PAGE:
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Nellie Liang, a Trump pick to Fed, withdraws her nomination

Nellie Liang, one of President Donald Trump's picks to join the Federal Reserve, is withdrawing her nomination to the central bank, the White House said Jan. 7.

Liang, a former top Fed economist who helped build its post-crisis regulatory framework, had run into skepticism from some Republican senators over her background as a former top regulator. She had yet to get a confirmation hearing in the Senate.

White House spokeswoman Lindsay Walters confirmed the news, which was first reported by The Wall Street Journal.

"We regret to announce that today Nellie Liang notified us that she has withdrawn from nomination to the Federal Reserve Board of Governors," Walters said in a statement. "We supported her nomination and believe she would have made a good Governor. We thank Nellie for her long career of public service and wish her well."

Liang said in a statement she withdrew “because the likelihood of a prolonged process could have left me in professional limbo for too long.”

“I have great respect for the Federal Reserve and its current leadership, and look forward to contributing as an outside researcher to the vital economic policy issues they face,” Liang said.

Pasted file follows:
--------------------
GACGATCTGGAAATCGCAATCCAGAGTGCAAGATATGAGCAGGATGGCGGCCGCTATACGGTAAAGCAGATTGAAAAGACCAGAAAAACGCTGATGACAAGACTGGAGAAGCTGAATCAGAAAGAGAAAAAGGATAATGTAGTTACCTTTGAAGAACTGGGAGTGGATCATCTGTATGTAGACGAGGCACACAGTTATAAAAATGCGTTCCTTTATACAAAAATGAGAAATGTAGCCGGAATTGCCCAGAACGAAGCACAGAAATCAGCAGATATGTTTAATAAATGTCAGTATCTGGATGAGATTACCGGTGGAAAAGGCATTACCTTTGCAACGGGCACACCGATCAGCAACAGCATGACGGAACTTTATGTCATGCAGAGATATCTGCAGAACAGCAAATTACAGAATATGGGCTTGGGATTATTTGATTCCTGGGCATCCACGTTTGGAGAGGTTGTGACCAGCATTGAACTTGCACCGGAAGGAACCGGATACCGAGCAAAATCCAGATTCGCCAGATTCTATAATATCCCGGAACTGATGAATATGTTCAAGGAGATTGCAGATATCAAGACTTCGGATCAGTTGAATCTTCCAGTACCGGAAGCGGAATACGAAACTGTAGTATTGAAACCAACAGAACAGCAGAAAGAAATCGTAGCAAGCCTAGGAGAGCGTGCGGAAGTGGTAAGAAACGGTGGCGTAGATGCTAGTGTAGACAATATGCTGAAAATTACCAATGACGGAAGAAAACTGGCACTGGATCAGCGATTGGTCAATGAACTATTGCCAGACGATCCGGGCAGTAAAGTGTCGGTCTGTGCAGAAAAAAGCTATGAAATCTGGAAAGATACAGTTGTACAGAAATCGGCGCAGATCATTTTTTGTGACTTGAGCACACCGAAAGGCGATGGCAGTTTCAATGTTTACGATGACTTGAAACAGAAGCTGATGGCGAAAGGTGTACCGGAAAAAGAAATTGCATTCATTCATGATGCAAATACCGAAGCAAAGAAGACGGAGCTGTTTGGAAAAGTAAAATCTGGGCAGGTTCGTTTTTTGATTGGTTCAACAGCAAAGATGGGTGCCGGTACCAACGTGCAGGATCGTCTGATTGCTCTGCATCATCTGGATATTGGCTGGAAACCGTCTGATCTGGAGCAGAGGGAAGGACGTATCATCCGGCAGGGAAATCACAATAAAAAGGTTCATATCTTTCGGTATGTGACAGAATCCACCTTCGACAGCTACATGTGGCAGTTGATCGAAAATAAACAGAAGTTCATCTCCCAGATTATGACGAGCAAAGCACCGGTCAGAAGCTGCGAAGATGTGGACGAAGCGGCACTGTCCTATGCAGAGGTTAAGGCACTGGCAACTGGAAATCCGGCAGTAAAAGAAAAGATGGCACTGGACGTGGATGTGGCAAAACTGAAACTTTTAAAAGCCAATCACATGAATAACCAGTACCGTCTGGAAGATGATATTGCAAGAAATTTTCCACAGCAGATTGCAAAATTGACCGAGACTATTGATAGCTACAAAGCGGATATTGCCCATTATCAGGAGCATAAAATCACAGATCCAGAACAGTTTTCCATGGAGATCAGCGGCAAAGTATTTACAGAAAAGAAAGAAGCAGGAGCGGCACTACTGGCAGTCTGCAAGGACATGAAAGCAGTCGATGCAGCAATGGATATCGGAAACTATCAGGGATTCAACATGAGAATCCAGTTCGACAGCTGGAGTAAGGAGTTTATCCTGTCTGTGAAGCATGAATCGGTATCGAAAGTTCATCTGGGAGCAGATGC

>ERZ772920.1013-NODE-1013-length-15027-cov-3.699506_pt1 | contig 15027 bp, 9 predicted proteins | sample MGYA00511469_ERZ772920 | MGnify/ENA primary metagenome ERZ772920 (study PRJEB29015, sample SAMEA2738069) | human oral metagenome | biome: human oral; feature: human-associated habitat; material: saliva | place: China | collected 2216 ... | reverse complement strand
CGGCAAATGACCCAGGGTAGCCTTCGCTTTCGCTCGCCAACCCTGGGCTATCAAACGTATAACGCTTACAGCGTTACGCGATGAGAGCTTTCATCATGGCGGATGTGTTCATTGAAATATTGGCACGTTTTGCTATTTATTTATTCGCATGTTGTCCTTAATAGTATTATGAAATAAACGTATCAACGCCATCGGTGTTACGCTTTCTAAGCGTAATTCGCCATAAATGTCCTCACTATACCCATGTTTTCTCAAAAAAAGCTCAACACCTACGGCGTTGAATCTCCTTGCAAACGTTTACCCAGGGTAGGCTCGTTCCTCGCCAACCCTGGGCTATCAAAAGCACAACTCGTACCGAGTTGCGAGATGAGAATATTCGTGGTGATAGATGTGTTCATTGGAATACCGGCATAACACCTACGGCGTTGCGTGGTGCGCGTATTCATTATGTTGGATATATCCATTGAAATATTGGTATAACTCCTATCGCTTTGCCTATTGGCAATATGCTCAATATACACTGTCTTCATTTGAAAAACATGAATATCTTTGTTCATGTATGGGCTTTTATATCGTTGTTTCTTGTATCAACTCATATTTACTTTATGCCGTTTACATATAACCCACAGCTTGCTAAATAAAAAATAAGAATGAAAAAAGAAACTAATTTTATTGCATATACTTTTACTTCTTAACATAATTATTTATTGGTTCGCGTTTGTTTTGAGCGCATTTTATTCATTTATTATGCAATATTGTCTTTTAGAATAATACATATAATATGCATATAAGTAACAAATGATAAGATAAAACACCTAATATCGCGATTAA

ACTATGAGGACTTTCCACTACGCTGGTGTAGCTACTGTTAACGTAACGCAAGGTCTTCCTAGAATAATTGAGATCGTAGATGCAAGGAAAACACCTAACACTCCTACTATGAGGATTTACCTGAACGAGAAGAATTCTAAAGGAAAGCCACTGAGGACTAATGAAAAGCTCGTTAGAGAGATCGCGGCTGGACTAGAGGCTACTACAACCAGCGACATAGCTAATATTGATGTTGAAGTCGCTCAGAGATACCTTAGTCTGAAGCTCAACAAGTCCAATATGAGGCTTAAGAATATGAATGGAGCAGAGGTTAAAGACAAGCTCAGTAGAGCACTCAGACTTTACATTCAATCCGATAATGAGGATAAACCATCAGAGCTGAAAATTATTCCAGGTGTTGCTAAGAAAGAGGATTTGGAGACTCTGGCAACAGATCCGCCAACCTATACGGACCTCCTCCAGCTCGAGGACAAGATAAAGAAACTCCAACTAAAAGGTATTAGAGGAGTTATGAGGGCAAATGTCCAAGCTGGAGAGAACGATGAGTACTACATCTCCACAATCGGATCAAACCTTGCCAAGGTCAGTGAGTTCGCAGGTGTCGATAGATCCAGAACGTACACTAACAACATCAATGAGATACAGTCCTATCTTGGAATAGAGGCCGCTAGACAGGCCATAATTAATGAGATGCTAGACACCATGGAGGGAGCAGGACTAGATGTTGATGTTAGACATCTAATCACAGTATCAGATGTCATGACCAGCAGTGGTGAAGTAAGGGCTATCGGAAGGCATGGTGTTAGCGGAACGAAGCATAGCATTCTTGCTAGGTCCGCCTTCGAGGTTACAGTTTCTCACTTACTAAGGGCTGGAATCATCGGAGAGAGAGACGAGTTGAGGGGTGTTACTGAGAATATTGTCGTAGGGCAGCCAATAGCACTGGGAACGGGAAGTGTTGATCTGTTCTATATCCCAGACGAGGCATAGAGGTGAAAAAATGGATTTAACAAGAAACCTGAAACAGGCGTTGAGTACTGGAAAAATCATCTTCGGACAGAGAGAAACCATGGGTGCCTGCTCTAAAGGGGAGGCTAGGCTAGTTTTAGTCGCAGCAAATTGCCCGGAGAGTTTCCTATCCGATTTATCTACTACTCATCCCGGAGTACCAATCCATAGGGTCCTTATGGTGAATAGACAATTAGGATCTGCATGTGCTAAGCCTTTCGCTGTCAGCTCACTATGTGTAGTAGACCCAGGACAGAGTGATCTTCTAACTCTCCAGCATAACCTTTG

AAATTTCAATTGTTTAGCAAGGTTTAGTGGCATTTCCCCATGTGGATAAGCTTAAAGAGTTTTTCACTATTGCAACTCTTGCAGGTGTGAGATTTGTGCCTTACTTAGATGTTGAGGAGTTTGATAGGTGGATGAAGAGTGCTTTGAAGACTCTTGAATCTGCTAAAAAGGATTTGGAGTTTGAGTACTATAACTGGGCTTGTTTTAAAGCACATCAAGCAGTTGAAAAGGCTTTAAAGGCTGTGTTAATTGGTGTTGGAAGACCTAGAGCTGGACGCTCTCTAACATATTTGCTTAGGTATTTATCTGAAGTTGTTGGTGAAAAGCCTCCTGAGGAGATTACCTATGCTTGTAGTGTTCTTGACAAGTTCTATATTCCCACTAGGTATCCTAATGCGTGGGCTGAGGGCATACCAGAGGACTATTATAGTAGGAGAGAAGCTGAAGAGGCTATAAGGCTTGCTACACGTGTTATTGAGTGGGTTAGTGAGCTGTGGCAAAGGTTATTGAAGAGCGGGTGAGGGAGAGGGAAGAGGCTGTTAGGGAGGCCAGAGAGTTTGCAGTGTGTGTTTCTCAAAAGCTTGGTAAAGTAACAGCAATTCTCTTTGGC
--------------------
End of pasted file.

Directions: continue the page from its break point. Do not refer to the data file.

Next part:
Liang had started at the Fed in 1986, eventually becoming the first head of the Fed's Office of Financial Stability Policy and Research in 2010 under then-Chairman Ben Bernanke. She is currently a senior fellow at the Brookings Institution, where Bernanke and former Fed Chair Janet Yellen both work.

The Fed board currently has two of its seven seats unfilled. Trump has successfully appointed four of the Fed's board members, including Chairman Jerome Powell, though he has grown increasingly critical of the central bank's tightening of monetary policy.

Another of Trump's picks to the Fed, economist Marvin Goodfriend, has seen his nomination languish in the Senate since Trump nominated him in November 2017.

Under Senate rules, Trump needs to formally renominate Goodfriend if he wants senators to continue considering his nomination. Walters did not say whether the White House was planning on doing so.